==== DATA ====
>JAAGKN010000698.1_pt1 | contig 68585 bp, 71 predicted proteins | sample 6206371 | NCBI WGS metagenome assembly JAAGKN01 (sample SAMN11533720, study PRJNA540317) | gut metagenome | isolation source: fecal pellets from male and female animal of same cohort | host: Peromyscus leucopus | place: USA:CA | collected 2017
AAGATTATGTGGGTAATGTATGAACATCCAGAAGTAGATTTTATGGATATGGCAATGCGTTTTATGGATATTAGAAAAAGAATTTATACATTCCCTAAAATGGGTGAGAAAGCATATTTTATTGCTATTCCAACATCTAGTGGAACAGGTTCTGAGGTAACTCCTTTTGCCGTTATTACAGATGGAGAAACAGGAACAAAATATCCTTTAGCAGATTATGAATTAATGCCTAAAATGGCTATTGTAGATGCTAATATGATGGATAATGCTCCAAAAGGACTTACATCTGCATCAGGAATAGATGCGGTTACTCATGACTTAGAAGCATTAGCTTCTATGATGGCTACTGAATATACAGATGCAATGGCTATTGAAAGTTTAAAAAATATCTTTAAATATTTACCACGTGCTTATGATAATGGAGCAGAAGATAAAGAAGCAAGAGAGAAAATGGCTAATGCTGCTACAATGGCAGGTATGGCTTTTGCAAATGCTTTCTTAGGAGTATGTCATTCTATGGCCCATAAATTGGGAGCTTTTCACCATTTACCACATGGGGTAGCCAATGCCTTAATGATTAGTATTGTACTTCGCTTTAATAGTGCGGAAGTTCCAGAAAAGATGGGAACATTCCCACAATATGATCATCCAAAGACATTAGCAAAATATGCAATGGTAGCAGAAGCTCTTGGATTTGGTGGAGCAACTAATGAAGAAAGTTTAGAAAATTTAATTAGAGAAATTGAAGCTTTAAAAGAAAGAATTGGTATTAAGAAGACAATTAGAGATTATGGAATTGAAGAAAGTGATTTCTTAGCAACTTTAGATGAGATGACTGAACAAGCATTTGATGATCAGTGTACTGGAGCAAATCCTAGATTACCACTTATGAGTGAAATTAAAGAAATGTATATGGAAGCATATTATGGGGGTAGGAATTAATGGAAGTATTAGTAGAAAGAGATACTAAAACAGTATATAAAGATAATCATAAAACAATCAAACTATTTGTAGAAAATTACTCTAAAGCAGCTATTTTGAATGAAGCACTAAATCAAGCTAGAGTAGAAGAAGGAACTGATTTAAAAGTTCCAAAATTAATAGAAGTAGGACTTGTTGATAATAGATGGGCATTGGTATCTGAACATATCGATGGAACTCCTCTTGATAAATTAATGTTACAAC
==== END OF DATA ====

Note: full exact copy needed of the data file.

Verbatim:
>JAAGKN010000698.1_pt1 | contig 68585 bp, 71 predicted proteins | sample 6206371 | NCBI WGS metagenome assembly JAAGKN01 (sample SAMN11533720, study PRJNA540317) | gut metagenome | isolation source: fecal pellets from male and female animal of same cohort | host: Peromyscus leucopus | place: USA:CA | collected 2017
AAGATTATGTGGGTAATGTATGAACATCCAGAAGTAGATTTTATGGATATGGCAATGCGTTTTATGGATATTAGAAAAAGAATTTATACATTCCCTAAAATGGGTGAGAAAGCATATTTTATTGCTATTCCAACATCTAGTGGAACAGGTTCTGAGGTAACTCCTTTTGCCGTTATTACAGATGGAGAAACAGGAACAAAATATCCTTTAGCAGATTATGAATTAATGCCTAAAATGGCTATTGTAGATGCTAATATGATGGATAATGCTCCAAAAGGACTTACATCTGCATCAGGAATAGATGCGGTTACTCATGACTTAGAAGCATTAGCTTCTATGATGGCTACTGAATATACAGATGCAATGGCTATTGAAAGTTTAAAAAATATCTTTAAATATTTACCACGTGCTTATGATAATGGAGCAGAAGATAAAGAAGCAAGAGAGAAAATGGCTAATGCTGCTACAATGGCAGGTATGGCTTTTGCAAATGCTTTCTTAGGAGTATGTCATTCTATGGCCCATAAATTGGGAGCTTTTCACCATTTACCACATGGGGTAGCCAATGCCTTAATGATTAGTATTGTACTTCGCTTTAATAGTGCGGAAGTTCCAGAAAAGATGGGAACATTCCCACAATATGATCATCCAAAGACATTAGCAAAATATGCAATGGTAGCAGAAGCTCTTGGATTTGGTGGAGCAACTAATGAAGAAAGTTTAGAAAATTTAATTAGAGAAATTGAAGCTTTAAAAGAAAGAATTGGTATTAAGAAGACAATTAGAGATTATGGAATTGAAGAAAGTGATTTCTTAGCAACTTTAGATGAGATGACTGAACAAGCATTTGATGATCAGTGTACTGGAGCAAATCCTAGATTACCACTTATGAGTGAAATTAAAGAAATGTATATGGAAGCATATTATGGGGGTAGGAATTAATGGAAGTATTAGTAGAAAGAGATACTAAAACAGTATATAAAGATAATCATAAAACAATCAAACTATTTGTAGAAAATTACTCTAAAGCAGCTATTTTGAATGAAGCACTAAATCAAGCTAGAGTAGAAGAAGGAACTGATTTAAAAGTTCCAAAATTAATAGAAGTAGGACTTGTTGATAATAGATGGGCATTGGTATCTGAACATATCGATGGAACTCCTCTTGATAAATTAATGTTACAAC